• Pastor and New Hope director Maxym Oliferovski writes:  “The economy has been going down, prices are up for food, gas and most items. We distribute humanitarian aid kits in Mukachevo, Zaporozhye, Dnipro, Novomoskovsk, Kiev, Kharkiv, and Donetsk. When we give a food kit to a family in need, we know they need much more than this. And so we do provide more - relationships are being built, with opportunities to share about God's love and grace. People are open to listen.”  

  • Maxym continues: “Zaporizhzhya and Mukachevo have hosted about 300 refugees in two months. In Zaporizhzhya the dynamics have changed, with more middle age and older people trying to find a temporary place to live not so far from their own homes, hoping to return soon. In Mukachevo shelter, people are staying longer. Many are men who cannot leave Ukraine because of military restrictions.” 


As the months of relentless attack stretch on with no respite in sight, Maxym and the New Hope Center staff and volunteers continue to serve tirelessly, seeking to be the hands and feet of Jesus in their ravaged homeland. 

shelterhouse.org.ua has been created for those seeking or offering help in the West and in the East of Ukraine, with partners that include Multiply, MCC, and the Austrian MFÖ church in Mukachevo. 

In this photo, New Hope workers express their vision to help people move from merely surviving, to having abundant life in Jesus.

 

June 7

Pastor Oleksii Makaiov reflects on the intensified invasion of Ukraine:

It was impossible to imagine that we would ever go through this. The feeling of confusion in the first days of a full-scale invasion was replaced by a clear understanding that action was needed. We started feeding people, smuggling them out, rescuing and accommodating them. Refugees are [like living] stories - thousands of tragic stories of pain and loss. We want to help at least someone, in this huge sea of need…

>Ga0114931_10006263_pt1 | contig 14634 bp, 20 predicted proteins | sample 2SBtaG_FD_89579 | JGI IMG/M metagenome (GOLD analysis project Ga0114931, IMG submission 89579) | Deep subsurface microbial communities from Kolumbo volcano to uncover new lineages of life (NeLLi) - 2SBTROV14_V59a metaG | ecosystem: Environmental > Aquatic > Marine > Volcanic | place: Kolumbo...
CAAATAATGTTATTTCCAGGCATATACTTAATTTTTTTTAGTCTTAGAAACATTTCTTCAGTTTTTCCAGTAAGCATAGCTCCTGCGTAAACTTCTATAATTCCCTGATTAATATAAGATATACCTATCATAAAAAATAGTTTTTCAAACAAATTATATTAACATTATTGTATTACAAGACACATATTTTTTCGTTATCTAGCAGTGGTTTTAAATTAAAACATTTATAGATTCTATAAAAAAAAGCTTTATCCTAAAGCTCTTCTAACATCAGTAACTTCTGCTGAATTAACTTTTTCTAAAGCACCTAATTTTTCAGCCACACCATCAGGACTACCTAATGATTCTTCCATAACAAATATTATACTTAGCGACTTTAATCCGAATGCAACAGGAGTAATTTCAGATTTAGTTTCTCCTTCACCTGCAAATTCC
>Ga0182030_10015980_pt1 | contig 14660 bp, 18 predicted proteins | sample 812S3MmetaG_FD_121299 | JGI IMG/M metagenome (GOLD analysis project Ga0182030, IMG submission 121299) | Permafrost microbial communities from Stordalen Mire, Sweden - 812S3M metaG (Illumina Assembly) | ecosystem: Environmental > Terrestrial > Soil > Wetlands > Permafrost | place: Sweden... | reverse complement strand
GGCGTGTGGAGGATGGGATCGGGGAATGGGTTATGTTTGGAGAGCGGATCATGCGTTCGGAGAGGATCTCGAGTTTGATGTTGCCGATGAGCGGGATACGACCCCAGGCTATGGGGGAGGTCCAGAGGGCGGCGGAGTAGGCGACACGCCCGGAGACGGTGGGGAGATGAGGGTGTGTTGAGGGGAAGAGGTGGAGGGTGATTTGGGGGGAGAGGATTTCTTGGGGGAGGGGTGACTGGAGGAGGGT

“We are grateful to all who collect cargo, donate money, transport, receive and distribute. May God be the answer to all your needs and the peace of God shall fill your hearts.” 

Oleksii and his team have engaged in the following recent relief efforts:

  • bringing humanitarian aid to Svetlovodsk and Zolotonosha, where there are refugees who have fled from Myrnograd, Avdeevka and Ocheretino.

  •  delivering food to Novomoskovsk, where the local church sorts and distributes food packages to refugees coming from the Donbass.

  • delivering food and personal care products to those in Dnipro. One local church has established a refugee shelter on their property, where more than 70 people receive daily food and a place to sleep. These are people from Donbass and Kharkov, many of whom have had their homes destroyed and have been living in a shelter for over two months.

Pastor Maxym Oliferovski shares that since their New Hope Center in Zaporizhzhya was converted to a shelter it has housed over 300 IDP’s (Internally Displaced People / Refugees). Praise the Lord for this initiative and the courageous and generous people behind it!

Chaplain Oleg in Zaporizhzhya writes: “The enemy is shooting heavily with artillery. They have a lot of ammunition and hit from afar…I have been talking to the [soldiers] a lot about our Jesus; they have a distorted view of him. But it's good to see the faces of people when they hear about our Savior's feat of love, how the truth sinks into their minds and hearts and how clearly it begins to make little changes in their understanding. After conversations like these, God's love flows from my heart like a river. I love my work. I hug you!”

Pastor Alexei Yuditsenko in Berdyansk writes: “How many broken hearts, lives, destroyed homes, burned cars, violence and many, many things that cannot be conveyed in words or photos. “When you look at what evil is doing around you, the brain cannot cope with the amount of pain and suffering of my people! Every day I pray for people to come home. I pray that the people of Ukraine kneel only before God! It hurts to see swear words on signs, stickers on cars, on T-shirts ... I really want to see God everywhere! His words should be read, not blasphemous words. Pray for my people!”

The Ukrainian half of the website shelterhouse.org.ua has been created for those seeking or offering help in the West and in the East of Ukraine. The shelters and especially the relief goods have many more donors than are mentioned there, with partners that include Multiply, MCC, and the Austrian MFÖ church in Mukachevo.

May 30

  • Maxym Oliferovski (Multiply Ukraine) reports that all of the shelters that they’ve set up in Eastern and Western Ukraine are now fully operational and seamlessly connected. Thank you all for your generous support! Please continue to pray for all of the displaced people within Ukraine who are seeking shelter. Most of them now are elderly people from farming villages who have no connections across the country or abroad, and have nowhere to go.